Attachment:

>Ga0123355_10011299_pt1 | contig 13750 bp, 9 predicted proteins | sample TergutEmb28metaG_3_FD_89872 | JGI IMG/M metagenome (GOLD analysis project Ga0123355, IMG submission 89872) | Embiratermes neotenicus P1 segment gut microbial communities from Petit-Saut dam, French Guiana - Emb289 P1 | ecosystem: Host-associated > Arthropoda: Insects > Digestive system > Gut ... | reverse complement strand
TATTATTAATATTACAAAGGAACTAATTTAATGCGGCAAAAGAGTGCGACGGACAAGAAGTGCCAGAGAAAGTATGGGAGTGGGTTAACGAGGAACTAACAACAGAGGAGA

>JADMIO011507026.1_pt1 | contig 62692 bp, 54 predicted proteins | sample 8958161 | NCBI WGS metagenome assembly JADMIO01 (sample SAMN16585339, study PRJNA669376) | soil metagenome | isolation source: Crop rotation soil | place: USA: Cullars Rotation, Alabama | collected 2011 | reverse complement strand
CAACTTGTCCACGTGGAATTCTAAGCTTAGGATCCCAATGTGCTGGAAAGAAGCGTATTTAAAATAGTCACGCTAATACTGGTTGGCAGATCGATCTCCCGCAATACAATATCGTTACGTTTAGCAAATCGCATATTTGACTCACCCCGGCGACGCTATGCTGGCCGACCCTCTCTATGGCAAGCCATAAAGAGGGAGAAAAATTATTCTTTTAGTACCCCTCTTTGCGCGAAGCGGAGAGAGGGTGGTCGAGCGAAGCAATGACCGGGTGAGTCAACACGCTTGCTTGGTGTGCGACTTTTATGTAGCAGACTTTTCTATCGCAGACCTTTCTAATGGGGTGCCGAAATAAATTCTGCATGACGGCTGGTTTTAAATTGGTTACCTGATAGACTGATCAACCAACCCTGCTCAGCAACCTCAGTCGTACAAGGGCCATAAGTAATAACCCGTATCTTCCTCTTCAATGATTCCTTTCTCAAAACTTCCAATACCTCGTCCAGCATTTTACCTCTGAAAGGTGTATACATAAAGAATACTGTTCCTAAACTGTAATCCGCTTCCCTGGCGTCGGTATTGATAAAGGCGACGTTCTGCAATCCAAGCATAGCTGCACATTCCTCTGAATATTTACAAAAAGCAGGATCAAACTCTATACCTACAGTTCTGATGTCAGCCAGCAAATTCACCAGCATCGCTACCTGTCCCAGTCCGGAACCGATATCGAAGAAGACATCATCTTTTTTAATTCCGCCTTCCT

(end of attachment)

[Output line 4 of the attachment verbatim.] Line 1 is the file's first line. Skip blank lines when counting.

CAACTTGTCCACGTGGAATTCTAAGCTTAGGATCCCAATGTGCTGGAAAGAAGCGTATTTAAAATAGTCACGCTAATACTGGTTGGCAGATCGATCTCCCGCAATACAATATCGTTACGTTTAGCAAATCGCATATTTGACTCACCCCGGCGACGCTATGCTGGCCGACCCTCTCTATGGCAAGCCATAAAGAGGGAGAAAAATTATTCTTTTAGTACCCCTCTTTGCGCGAAGCGGAGAGAGGGTGGTCGAGCGAAGCAATGACCGGGTGAGTCAACACGCTTGCTTGGTGTGCGACTTTTATGTAGCAGACTTTTCTATCGCAGACCTTTCTAATGGGGTGCCGAAATAAATTCTGCATGACGGCTGGTTTTAAATTGGTTACCTGATAGACTGATCAACCAACCCTGCTCAGCAACCTCAGTCGTACAAGGGCCATAAGTAATAACCCGTATCTTCCTCTTCAATGATTCCTTTCTCAAAACTTCCAATACCTCGTCCAGCATTTTACCTCTGAAAGGTGTATACATAAAGAATACTGTTCCTAAACTGTAATCCGCTTCCCTGGCGTCGGTATTGATAAAGGCGACGTTCTGCAATCCAAGCATAGCTGCACATTCCTCTGAATATTTACAAAAAGCAGGATCAAACTCTATACCTACAGTTCTGATGTCAGCCAGCAAATTCACCAGCATCGCTACCTGTCCCAGTCCGGAACCGATATCGAAGAAGACATCATCTTTTTTAATTCCGCCTTCCT